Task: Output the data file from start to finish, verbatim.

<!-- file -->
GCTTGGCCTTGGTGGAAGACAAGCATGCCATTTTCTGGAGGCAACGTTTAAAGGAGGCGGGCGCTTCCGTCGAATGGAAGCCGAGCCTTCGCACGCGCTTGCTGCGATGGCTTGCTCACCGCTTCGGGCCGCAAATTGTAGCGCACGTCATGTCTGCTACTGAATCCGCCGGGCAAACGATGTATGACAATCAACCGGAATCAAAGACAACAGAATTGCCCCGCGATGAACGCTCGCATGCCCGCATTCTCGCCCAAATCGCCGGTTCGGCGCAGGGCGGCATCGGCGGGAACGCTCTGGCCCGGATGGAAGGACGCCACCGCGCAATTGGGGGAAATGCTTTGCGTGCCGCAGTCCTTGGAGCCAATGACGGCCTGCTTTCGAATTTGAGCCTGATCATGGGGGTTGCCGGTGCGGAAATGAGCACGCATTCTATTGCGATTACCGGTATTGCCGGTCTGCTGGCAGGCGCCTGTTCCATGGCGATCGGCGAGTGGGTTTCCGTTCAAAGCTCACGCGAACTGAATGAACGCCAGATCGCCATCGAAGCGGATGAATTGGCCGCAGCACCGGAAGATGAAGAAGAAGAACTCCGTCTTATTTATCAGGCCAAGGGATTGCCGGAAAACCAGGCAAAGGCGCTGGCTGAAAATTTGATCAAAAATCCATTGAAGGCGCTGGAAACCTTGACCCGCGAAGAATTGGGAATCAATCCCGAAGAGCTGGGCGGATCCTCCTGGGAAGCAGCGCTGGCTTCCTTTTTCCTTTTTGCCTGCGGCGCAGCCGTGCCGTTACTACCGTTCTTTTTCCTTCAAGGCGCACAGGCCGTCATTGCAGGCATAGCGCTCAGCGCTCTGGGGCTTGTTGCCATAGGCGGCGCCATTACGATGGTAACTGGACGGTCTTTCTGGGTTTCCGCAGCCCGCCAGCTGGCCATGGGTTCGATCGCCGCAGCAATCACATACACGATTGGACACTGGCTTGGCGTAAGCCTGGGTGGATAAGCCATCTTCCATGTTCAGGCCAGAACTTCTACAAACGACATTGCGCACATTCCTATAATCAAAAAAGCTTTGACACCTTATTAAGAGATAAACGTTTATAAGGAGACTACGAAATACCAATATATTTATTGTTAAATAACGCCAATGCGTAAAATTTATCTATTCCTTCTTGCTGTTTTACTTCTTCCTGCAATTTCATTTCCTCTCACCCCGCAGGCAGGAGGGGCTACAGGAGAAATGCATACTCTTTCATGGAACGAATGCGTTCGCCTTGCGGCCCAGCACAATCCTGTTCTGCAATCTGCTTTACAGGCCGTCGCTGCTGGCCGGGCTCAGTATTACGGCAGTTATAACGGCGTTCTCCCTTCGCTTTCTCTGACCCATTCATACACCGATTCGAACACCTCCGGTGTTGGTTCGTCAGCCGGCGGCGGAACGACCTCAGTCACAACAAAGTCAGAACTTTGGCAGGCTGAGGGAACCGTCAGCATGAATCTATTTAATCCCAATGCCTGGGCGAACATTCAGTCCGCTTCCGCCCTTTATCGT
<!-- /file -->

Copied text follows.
GCTTGGCCTTGGTGGAAGACAAGCATGCCATTTTCTGGAGGCAACGTTTAAAGGAGGCGGGCGCTTCCGTCGAATGGAAGCCGAGCCTTCGCACGCGCTTGCTGCGATGGCTTGCTCACCGCTTCGGGCCGCAAATTGTAGCGCACGTCATGTCTGCTACTGAATCCGCCGGGCAAACGATGTATGACAATCAACCGGAATCAAAGACAACAGAATTGCCCCGCGATGAACGCTCGCATGCCCGCATTCTCGCCCAAATCGCCGGTTCGGCGCAGGGCGGCATCGGCGGGAACGCTCTGGCCCGGATGGAAGGACGCCACCGCGCAATTGGGGGAAATGCTTTGCGTGCCGCAGTCCTTGGAGCCAATGACGGCCTGCTTTCGAATTTGAGCCTGATCATGGGGGTTGCCGGTGCGGAAATGAGCACGCATTCTATTGCGATTACCGGTATTGCCGGTCTGCTGGCAGGCGCCTGTTCCATGGCGATCGGCGAGTGGGTTTCCGTTCAAAGCTCACGCGAACTGAATGAACGCCAGATCGCCATCGAAGCGGATGAATTGGCCGCAGCACCGGAAGATGAAGAAGAAGAACTCCGTCTTATTTATCAGGCCAAGGGATTGCCGGAAAACCAGGCAAAGGCGCTGGCTGAAAATTTGATCAAAAATCCATTGAAGGCGCTGGAAACCTTGACCCGCGAAGAATTGGGAATCAATCCCGAAGAGCTGGGCGGATCCTCCTGGGAAGCAGCGCTGGCTTCCTTTTTCCTTTTTGCCTGCGGCGCAGCCGTGCCGTTACTACCGTTCTTTTTCCTTCAAGGCGCACAGGCCGTCATTGCAGGCATAGCGCTCAGCGCTCTGGGGCTTGTTGCCATAGGCGGCGCCATTACGATGGTAACTGGACGGTCTTTCTGGGTTTCCGCAGCCCGCCAGCTGGCCATGGGTTCGATCGCCGCAGCAATCACATACACGATTGGACACTGGCTTGGCGTAAGCCTGGGTGGATAAGCCATCTTCCATGTTCAGGCCAGAACTTCTACAAACGACATTGCGCACATTCCTATAATCAAAAAAGCTTTGACACCTTATTAAGAGATAAACGTTTATAAGGAGACTACGAAATACCAATATATTTATTGTTAAATAACGCCAATGCGTAAAATTTATCTATTCCTTCTTGCTGTTTTACTTCTTCCTGCAATTTCATTTCCTCTCACCCCGCAGGCAGGAGGGGCTACAGGAGAAATGCATACTCTTTCATGGAACGAATGCGTTCGCCTTGCGGCCCAGCACAATCCTGTTCTGCAATCTGCTTTACAGGCCGTCGCTGCTGGCCGGGCTCAGTATTACGGCAGTTATAACGGCGTTCTCCCTTCGCTTTCTCTGACCCATTCATACACCGATTCGAACACCTCCGGTGTTGGTTCGTCAGCCGGCGGCGGAACGACCTCAGTCACAACAAAGTCAGAACTTTGGCAGGCTGAGGGAACCGTCAGCATGAATCTATTTAATCCCAATGCCTGGGCGAACATTCAGTCCGCTTCCGCCCTTTATCGT